Wow, what to say about this book...All three of the books in this series are SO very different from each other. This one felt more urban fantasy-paranormal over romance. Yes the HEA was there but I wouldn't call it a story of the journey to love. It was more like childhood friends on an epic quest and realize the other completes them. Eric is the cousin to the Mac Alastair's of the first two books. He was trained in the dragon, warrior and magical arts by his Uncle Artair. He's been in the service of Artair his whole life, mostly as a warrior. Toinette, Antoinette Dechamps, is a illegitimate child he decided to foster when she arrived at his castle as an orphan dragon shifter unable to understand or control her powers. Artair took her in, trained her along with the others in his care, unknowing who her father was He sent her on her way when it became obvious she was a sexual threat to his heirs and charges. She eventually landed on her feet and in this story is a captain of her own trade vessel. Eric has been charged with finding a magical artifact that may help end what seems like an eternal war between Scotland and England. Clues to this artifact were unearthed by Sophia the alchemist from book 1, Highland Dragon Warrior. He discovers the captain of the boat and crew he hires is none other than Toinette from his childhood. And so the adventure begins. I wish I could say this was a fabulous love story. It wasn't. It was slow and I pushed on determined. Again, it was not what I was expecting. There is more dragon shifting in this book that made that part satisfying. It did have an interesting adventure and an HEA. They were victorious in the end. I was not passionate. It was a meeting of two very strong dragon shifters who connected to support each other and lend each other the strength to overcome an ancient evil. Thank you Sourcebooks for the unexpected ARC of this book for my honest review.
The Prologue does a fine job of setting up this story and getting the reader familiar with Erik and his need to get away from the war should bloodlust finally come upon him. It also opens up the story for the readers, so they become very curious as to what is going to happen. The authors description of the war and the happenings around Erik certainly create a reality for the reader that draws them into the story. Though battle weary he is mind is sharp and while there is a roughness around him you will get a glimpse of a kinder more caring man that existed before the war. This draws the reader into championing him and wanting him to succeed in his mission. Toinette surprised me. There were times I felt she should be more hardened but then I had to remind myself that she is a dragon. She didn't have to worry about much with that card up her sleeve. Her reserve calm demeanor was fitting with how she formed her life after all the trials and tribulations she went through. It showed a strength most people desire in themselves. For me the best part of the story was towards the end when Toinette and Erik went off on their own to find the answers. Up until then it dragged a little for me but here it became intriguing. I do give it 4 STARS for its entertainment value.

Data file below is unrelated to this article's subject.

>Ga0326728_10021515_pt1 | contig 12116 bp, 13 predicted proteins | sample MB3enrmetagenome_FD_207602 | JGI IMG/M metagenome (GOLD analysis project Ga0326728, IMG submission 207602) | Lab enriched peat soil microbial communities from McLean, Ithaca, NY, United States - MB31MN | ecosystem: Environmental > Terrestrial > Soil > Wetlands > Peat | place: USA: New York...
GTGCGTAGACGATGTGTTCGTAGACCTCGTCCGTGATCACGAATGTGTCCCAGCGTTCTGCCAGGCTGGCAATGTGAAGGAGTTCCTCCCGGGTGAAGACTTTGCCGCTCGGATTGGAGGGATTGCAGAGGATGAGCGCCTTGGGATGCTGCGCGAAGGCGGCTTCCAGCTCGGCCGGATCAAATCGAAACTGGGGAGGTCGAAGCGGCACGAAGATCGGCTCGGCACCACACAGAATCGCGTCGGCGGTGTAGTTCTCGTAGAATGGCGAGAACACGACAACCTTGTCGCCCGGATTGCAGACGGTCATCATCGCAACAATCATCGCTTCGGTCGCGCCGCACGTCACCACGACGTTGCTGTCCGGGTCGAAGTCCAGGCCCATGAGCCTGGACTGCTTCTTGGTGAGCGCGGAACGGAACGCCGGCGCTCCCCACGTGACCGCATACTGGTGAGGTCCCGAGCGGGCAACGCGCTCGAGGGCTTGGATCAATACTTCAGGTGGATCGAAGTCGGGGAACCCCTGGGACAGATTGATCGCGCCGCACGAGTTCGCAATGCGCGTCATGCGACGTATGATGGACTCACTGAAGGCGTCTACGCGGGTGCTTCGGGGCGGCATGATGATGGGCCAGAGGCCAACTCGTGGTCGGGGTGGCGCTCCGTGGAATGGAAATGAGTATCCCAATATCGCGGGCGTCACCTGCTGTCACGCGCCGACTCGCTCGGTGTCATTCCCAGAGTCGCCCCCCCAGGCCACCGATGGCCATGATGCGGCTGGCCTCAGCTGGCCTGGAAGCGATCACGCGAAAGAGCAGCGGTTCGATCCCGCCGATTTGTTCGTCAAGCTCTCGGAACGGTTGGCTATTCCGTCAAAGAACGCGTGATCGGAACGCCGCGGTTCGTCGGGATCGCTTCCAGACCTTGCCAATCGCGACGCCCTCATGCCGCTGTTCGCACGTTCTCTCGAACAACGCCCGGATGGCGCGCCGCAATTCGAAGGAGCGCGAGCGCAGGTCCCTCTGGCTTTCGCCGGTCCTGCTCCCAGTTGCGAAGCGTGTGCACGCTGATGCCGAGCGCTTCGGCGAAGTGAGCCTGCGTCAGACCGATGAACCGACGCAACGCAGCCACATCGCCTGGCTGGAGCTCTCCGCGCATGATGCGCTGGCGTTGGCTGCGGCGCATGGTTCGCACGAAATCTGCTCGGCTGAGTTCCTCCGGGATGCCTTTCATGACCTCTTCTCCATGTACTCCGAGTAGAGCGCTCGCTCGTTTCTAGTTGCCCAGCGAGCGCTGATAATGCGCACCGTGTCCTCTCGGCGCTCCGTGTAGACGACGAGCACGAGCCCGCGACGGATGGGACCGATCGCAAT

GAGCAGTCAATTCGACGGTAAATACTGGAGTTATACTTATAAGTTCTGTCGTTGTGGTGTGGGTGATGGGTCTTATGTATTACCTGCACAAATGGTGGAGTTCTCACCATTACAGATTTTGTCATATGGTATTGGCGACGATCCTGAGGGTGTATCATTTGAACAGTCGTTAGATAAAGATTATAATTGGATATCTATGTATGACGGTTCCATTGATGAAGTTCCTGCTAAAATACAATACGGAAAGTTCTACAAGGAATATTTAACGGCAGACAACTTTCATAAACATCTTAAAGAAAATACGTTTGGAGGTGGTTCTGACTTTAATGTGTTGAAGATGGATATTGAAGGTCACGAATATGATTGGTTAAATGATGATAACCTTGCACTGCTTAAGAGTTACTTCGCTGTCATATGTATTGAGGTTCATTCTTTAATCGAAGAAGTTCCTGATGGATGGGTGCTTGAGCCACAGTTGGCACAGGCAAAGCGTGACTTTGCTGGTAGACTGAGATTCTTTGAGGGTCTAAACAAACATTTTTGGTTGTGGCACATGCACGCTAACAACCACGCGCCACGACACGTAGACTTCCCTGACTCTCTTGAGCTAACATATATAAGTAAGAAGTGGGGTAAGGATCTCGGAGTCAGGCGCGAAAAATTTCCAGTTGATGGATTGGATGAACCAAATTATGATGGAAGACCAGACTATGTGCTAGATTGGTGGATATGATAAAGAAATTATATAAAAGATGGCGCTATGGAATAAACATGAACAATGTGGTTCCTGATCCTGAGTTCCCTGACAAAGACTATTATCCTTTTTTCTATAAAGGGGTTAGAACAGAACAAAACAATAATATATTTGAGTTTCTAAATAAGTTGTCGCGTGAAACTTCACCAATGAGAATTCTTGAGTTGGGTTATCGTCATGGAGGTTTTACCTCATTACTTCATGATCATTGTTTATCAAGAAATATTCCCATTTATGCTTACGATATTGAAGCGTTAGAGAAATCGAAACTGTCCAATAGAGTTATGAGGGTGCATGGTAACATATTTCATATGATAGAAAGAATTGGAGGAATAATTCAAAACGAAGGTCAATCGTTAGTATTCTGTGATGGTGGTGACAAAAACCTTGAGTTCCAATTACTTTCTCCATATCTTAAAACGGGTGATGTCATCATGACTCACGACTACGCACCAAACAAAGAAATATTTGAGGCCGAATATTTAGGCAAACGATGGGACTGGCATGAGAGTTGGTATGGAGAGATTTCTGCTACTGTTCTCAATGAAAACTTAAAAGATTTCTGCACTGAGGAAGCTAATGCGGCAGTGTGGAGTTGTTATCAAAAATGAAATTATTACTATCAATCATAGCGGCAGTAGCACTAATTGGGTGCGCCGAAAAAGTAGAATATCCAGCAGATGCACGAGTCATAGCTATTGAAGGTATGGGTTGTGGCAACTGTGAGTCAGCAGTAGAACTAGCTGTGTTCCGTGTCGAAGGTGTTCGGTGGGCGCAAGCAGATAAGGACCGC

While this is the third in the Dawn of the Highland Dragon series, this could be read as a stand-alone. While there’s some references made to the couples of the previous books, none of it is necessary to enjoy the story. Mild spoilers for the book below. Erik, one of the Loch Arach family members (and a dragon), has been sent away from the battle between the Scottish and English to find a treasure supposedly hidden by the Templars. As it’s apparently located on an island in the middle of the Atlantic, he’ll need a ship to get there. Luckily, he runs into Toinette (another dragon), who he was fostered with at Loch Arach, and now captain of the ship Hawk. While they were attracted to each other as teens, nothing more than a kiss happened before Toinette was sent away, and it’s been quite a long time since they’ve seen each other. This was not at all what I was expecting. I binge read the first two books in the series before this one, so coming off of Moiread and Madoc’s road-trip-style romance, I initially thought this would be another fun traveling story. Then things took a surprisingly decided turn sideways, and I realized . While I wouldn’t call any of Ms. Cooper’s books that I’ve read so far light reading – they usually have multiple layers, and have several philosophical and religious layers – this on was heavier than most. It quickly goes from “OK, this is weird” to “creepy” to “OMG WHY am I reading this at night???”, while at the same time exploring sacrifice, friendship, and understanding the price of both. “It’s all pride, as far as I’m concerned. Kings and crowns and banners—it’s all pride, it’s all stupid, and none of it’s worth a drop of my men’s blood.” I admired Toinette. Unlike the MacAlasdair dragons, who are Scottish nobles, Toinette grew up poor and English, and she’s on her own when she suddenly starts manifesting her dragon powers as a teen. Somehow, she manages to end up at Loch Arach, where she’s taken in and learns to control her powers. Even there, though, it’s obvious she’s not one of them, and when she’s eighteen, she leaves to forge her own life. And she does! She marries, is widowed, and then inherits the captaincy of the Hawk. Her crew respects her, and from everything we see of her, she’s a good and prosperous captain. While Erik owes his loyalty to his MacAlasdair family, Toinette’s family is her crew, and she knows it. One of my favorite parts of this book is the interactions between Erik, Toinette, and her crew, especially Marcus, her second in command. During a storm, Erik and Toinette are forced to reveal their dragon selves in order to save the ship and its crew, so threaded along with the rest of the plot is the crews’ reactions to, well, their captain turning into a giant fire-breathing monster. Each of the crew are distinct and well-characterized, and each have their own reactions to the dragons and being stranded on the island. And as a note, since I was not expecting this – this book reads as straight horror at times. It’s more of an existential horror rather than blood and guts-type, though there’s a bit of that, but this is a book I would most definitely NOT recommend reading before bed! While I’m only an occasional horror reader, I thought the quality of it was well-done, and the explanation behind it was fascinating, as well as keeping with the series’ fourteenth-century take on religion. Overall, while this was not at all what I was expecting, this was excellent.